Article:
Myoclonic-Atonic Seizures and Lennox-Gastaut Syndrome Present With Overlapping Features, Difficulty in Diagnosis

Patients with a higher number of Lennox-Gastaut syndrome traits had a greater likelihood of ongoing seizures, and each additionally observed Lennox-Gastaut syndrome trait was associated with half the likelihood of achieving seizure freedom.

Children with epilepsy with myoclonic-atonic seizures (EMAS) and Lennox-Gastaut syndrome (LGS) often present with overlapping features; attaining a 6-month freedom from seizures in this patient population is greatest only after multiple epilepsy diagnoses, according to a study in Epilepsy Research.

Researchers from Colorado performed a cross-sectional, retrospective medical chart review of pediatric patients with epilepsy from the Children’s Hospital of Colorado (n=77). A total of 57 patients from this cohort had a final diagnosis of EMAS. The study investigators reviewed medical records for patient demographics, age at seizure and epilepsy onset, types of seizures, treatment, developmental milestones, seizure freedom, epilepsy diagnoses, family history, and electroencephalogram features. Seizure freedom for this study was defined as freedom from seizure by 6 months.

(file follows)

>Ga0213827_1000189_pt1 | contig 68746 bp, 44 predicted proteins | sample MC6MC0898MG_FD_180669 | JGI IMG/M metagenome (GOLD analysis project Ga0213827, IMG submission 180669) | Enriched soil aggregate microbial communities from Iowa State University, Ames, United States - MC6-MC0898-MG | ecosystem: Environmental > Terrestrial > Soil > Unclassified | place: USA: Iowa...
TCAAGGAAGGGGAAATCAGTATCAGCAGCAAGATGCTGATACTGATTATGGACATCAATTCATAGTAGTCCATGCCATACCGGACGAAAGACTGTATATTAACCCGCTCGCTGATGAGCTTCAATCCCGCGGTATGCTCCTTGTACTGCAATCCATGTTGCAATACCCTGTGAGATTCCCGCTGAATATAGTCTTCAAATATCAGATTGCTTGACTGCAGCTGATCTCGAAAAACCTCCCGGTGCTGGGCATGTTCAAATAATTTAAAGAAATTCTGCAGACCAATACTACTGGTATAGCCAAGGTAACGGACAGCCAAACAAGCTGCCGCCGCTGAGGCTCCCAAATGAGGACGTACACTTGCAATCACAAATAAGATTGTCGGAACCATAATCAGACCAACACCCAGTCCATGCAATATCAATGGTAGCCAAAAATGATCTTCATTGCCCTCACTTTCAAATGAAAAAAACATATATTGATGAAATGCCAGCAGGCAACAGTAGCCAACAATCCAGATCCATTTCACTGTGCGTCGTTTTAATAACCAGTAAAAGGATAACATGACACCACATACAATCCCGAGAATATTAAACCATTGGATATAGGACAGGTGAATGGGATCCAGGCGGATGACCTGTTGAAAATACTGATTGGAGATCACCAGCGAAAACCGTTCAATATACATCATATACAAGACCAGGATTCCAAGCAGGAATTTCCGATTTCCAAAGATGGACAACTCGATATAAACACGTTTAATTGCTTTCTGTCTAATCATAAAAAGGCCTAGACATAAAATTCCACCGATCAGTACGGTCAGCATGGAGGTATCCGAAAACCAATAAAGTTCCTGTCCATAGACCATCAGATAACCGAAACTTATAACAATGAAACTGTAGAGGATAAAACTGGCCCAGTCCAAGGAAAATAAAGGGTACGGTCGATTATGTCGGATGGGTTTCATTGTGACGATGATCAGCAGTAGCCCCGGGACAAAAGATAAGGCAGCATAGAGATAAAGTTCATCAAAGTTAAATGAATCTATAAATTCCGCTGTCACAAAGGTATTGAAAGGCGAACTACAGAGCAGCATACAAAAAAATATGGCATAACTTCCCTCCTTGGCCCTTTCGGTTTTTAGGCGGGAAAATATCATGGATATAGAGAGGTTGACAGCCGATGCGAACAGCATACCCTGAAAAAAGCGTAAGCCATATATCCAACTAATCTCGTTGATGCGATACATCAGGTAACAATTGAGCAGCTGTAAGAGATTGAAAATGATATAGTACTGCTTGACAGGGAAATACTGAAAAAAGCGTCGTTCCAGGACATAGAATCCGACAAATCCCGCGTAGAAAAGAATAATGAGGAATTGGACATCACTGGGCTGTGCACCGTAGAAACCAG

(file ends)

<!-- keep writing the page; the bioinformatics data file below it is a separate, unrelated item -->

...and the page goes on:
A total of 65% of patients had received more than 1 epilepsy diagnosis, and the first, second, and third of these diagnoses occurred within 1-year, 3-year, and 10-year periods after the onset of epilepsy, respectively. Seizure freedom, as defined in this study, was associated with the final epilepsy diagnosis (P=.03). Half the cohort (50%) had recorded LGS traits such as paroxysmal fast activity, slow spike-and-wave, and tonic seizures. Patients with a higher number of LGS traits had a greater likelihood of ongoing seizures (log rank test, P=.018). In an analysis adjusted for age of epilepsy onset, each additionally observed LGS trait was associated with half the likelihood of achieving seizure freedom (0.49; 95% CI, 0.31-0.77; P=.002).

Limitations of the study were the inclusion of patients from a single center in Colorado, as well as the small number of participants in the final analysis.

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“Future research should attempt to stratify patients based not only on epilepsy syndrome diagnosis, but also on the presence of various electroclinical traits to more accurately predict outcome and guide treatment decisions,” the researchers concluded. “Ultimately, this could suggest the need to group these diagnoses and use trait based predictive models to further stratify patients.”


Eschbacha K, Mossb A, Joshi C, et al. Diagnosis switching and outcomes in a cohort of patients with potential T epilepsy with myoclonic-atonic seizures. Epilepsy Res. 2018;147:95-101.